Photo courtesy of Tara Ikenouye '98
Women’s Rugby Still Making History
A female athlete, dressed in a faded green and black jersey, jogs out to the field to take her position. Before slipping in her mouth guard, she calls out to her team: “What do we eat?”
They respond: “Red meat!”
“What do we eat?!”
Louder: “Red meat!”
Again: “What do we eat?!”
“And how do we like it?!”
The ref blows her whistle to signal the kickoff, and the woman’s rugby game begins.
Just remembering such pre-game rituals makes the adrenaline surge in many “ruggers.” Players say that passion for the sport is so pure and distinct that it unites all players, regardless of team or age. Rugby at Oberlin is no exception.
Rhino Ruggers Club President Daviel Shy ’06 and teammate Magdalen Dale ’04 began piecing together the history of the women’s rugby club last year. “We wanted to know who started the team, where the traditions originated, what we had in common with former players, and where alumni are now,” says Shy. “I know I’ll want to hear about the team’s progress long after I retire my jersey.”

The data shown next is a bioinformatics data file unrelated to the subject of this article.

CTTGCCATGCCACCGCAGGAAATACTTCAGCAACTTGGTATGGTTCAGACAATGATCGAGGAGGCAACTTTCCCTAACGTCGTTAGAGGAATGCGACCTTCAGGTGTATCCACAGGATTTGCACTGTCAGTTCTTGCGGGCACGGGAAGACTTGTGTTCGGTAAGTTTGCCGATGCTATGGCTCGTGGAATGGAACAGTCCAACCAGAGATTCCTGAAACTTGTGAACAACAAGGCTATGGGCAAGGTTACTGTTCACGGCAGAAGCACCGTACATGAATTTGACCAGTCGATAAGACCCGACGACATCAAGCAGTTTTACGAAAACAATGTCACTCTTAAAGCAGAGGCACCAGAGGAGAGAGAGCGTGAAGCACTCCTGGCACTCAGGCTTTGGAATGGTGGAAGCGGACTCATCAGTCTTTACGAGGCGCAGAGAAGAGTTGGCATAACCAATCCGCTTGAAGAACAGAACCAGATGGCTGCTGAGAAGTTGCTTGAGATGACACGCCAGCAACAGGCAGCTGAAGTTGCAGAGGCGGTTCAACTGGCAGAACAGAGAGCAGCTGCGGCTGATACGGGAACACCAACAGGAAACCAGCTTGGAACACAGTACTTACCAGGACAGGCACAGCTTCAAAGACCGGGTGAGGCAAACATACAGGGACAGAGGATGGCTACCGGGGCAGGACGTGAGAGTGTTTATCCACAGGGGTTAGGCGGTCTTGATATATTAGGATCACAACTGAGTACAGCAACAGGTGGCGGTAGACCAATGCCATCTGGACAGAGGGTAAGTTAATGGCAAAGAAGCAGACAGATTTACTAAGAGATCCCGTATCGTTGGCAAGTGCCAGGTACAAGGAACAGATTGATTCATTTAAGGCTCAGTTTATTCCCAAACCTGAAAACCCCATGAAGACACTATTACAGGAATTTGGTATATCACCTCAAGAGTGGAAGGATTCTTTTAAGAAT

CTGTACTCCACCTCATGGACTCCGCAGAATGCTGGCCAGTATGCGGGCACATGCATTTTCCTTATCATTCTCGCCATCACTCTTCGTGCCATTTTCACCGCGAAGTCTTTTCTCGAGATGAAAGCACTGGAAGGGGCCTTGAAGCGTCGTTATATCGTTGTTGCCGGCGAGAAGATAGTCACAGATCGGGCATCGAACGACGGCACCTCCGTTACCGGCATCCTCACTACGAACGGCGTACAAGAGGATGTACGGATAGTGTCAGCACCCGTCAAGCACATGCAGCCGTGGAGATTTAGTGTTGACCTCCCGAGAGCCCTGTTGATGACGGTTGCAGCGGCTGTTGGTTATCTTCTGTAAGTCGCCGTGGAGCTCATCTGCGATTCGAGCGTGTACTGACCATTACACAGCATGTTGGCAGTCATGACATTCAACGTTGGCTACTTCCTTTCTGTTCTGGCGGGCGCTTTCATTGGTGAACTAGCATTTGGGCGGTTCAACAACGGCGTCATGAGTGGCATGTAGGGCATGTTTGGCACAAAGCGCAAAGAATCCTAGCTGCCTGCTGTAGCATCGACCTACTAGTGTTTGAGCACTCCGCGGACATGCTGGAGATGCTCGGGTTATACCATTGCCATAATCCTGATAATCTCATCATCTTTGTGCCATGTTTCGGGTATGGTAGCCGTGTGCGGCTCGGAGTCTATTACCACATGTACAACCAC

Since a formal history of the team does not exist, Shy and Dale searched the College Archives, where former player Tara Ikenouye ’98 had left meeting notes and attendance sheets from the 1995 through 1998 seasons. By leafing through old course catalogs and interviewing former players, the pair learned that a co-ed rugby ExCo course was first taught in 1981, replaced by women-only rugby ExCos in 1989. The sport was chartered as a student organization in 1995.